Extra Credits: What Is a Game?

This week, we discuss the debate over what does and doesn't qualify as a "game".

Episode video is on YouTube

Show Notes:

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Recent Comments:

  • Interesting news! I've found a ten year-old article arguing in favor of much of what I utilize as the basis of my above thoughts. It's always a bit disappointing (even when you're partially expecting it) to figure out that someone has already had some of your ideas, but in another way it's reinforcing.

    My terminology -> article's terminology:
    story state -> narrative paradigm
    game state-> ludus form
    experience-system paradigm -> simulation paradigm, paidia form
    with the implication that the prior two are inherently limited methods of/paradigms for understanding the medium.

  • the best way I know to discribe a game is that it has a failure state, and a success state, and that the player's actions directly influence which the experience leads to.

    Pong: having less points is the failure state, and having more is the success state.
    Tetris: getting a low score is the failure state, and getting a high score is the success state.
    Final Fantasy: getting a game over is the failure state, and reaching the end goal is the success state.
    Farmville: Plants withering and wasting coins is the failure state, and harvesting plants and getting rewards is the success state.

    Lonelyness is not a game, because you cannot be "good" at Lonelyness. You can make a game OUT OF Lonelyness by making up your own rules when interacting with it, but within its own rules it is the same whether you only walk forward, break every group, or avoid them all. It does not acknowledge your actions for good or ill at any point, so it is not a game.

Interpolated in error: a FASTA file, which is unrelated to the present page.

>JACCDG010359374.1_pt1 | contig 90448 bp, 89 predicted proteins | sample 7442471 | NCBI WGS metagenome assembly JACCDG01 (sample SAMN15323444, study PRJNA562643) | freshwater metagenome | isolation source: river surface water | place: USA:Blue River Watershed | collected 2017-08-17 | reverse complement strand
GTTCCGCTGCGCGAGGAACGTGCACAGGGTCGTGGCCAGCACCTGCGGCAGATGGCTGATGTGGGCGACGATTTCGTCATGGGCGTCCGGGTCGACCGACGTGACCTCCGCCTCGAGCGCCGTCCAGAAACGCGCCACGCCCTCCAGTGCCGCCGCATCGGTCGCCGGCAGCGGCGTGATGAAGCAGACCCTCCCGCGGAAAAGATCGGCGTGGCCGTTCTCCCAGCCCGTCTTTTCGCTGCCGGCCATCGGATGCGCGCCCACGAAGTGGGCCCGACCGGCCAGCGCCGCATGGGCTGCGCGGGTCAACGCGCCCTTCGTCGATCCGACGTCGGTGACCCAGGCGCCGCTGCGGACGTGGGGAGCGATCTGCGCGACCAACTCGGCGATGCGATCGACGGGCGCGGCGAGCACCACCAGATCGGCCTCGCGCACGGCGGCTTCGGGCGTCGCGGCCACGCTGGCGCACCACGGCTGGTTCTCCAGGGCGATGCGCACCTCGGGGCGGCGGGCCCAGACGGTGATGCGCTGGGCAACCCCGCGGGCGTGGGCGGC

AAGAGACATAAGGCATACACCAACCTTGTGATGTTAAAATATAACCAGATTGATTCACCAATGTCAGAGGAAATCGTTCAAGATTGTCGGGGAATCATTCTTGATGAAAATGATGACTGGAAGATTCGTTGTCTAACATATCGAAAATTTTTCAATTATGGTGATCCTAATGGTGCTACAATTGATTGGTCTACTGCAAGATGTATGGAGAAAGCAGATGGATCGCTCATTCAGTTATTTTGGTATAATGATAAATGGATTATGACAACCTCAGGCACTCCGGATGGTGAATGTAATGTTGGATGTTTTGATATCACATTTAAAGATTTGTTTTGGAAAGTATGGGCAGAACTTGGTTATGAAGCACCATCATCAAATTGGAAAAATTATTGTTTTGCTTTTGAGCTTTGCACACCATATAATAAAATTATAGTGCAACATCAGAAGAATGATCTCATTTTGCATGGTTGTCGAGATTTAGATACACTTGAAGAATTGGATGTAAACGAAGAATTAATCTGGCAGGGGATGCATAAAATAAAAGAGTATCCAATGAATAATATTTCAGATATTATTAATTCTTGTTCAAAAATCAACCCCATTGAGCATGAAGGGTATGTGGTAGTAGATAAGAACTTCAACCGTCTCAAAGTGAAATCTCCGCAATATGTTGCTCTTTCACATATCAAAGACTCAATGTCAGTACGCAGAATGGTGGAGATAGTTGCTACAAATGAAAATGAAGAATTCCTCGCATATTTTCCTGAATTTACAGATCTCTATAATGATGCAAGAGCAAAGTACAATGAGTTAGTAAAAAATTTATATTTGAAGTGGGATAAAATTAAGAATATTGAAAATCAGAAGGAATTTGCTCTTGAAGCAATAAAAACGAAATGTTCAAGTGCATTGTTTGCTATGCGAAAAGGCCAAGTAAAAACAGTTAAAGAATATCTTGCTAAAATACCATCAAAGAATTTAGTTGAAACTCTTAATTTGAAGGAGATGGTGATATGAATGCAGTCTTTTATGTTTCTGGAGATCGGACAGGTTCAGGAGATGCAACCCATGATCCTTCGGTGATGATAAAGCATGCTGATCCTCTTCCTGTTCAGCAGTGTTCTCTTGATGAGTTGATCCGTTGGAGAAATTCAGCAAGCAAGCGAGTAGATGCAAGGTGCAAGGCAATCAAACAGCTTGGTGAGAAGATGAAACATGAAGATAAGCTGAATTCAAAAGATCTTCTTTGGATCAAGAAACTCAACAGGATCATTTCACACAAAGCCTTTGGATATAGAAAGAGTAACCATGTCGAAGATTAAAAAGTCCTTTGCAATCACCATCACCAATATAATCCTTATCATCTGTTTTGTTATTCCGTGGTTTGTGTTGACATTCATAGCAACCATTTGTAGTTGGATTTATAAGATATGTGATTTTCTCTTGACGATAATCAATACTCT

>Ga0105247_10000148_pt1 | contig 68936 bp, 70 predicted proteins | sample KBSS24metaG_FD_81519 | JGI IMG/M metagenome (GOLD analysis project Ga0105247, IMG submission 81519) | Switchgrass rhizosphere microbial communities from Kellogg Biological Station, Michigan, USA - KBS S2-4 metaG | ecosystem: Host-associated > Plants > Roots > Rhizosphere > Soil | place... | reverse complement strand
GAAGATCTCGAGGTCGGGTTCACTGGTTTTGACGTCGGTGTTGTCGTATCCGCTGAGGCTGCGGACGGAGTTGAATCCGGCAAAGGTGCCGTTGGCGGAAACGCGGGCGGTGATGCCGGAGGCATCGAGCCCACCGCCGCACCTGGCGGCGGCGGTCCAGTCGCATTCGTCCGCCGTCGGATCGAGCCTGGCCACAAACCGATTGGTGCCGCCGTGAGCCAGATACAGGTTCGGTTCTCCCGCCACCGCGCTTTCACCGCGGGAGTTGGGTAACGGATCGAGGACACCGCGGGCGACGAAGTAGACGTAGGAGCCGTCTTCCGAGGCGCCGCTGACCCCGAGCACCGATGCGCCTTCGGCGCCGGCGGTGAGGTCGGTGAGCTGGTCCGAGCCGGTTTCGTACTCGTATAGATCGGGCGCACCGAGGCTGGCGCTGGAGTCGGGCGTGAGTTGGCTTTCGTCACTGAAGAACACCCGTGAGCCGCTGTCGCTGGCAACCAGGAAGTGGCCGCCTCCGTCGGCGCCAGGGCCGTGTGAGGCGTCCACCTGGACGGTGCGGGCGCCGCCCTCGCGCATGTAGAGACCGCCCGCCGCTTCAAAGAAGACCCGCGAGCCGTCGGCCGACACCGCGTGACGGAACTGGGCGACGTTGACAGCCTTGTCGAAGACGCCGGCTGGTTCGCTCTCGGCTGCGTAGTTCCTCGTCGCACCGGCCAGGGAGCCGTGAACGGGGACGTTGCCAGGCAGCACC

Maybe we can just give not-games the monkier of "digital interactive experience" and let games keep their identity.

  • Gonzalo Frasca is pretty darn cool, imo. I think ludology has too strict of a systems bent to deal well with traditional games, but it's very illuminating stuff.

    Edit: I've been researching this Burgun guy you brought up, and while I think he's got some interesting ideas, his attempts at defining games don't really function as a game ontology (like, his interest isn't in considering what games are) but in game design (considering how games are made).

    I think game design is a great subject to consider, and if you're looking at working in game design and production it's mandatory, but that it's distinct from thinking about what games are outside of establishing or building a poetics of games. His might be a useful approach to game design (especially designing in video games where the material of ones' designs are systems and user inputs that take the form of decision making), but there isn't much of interest when it comes to his ideas about the category of game (he mostly rehashes Sid Meier's oft-quoted statement of poetics and Chris Crawford's taxonomy). (The fact that he calls his "Game Design Theory" a "lens" also betrays his indebtedness to Jesse Schell, who also focuses on game design as opposed to other topics in the study of games).

  • So I'm going to put my opinion out here even though I know that this video is weeks old, because I feel that it is worth hearing.

    The main argument of the video was that the question "What is a game" is divisive or generally not useful. I recognize that, for the majority of the population of gamers, this is true. However, in the bigger picture, I don't feel like it is a bad question for designers, as de facto interactive experience policymakers, to ask.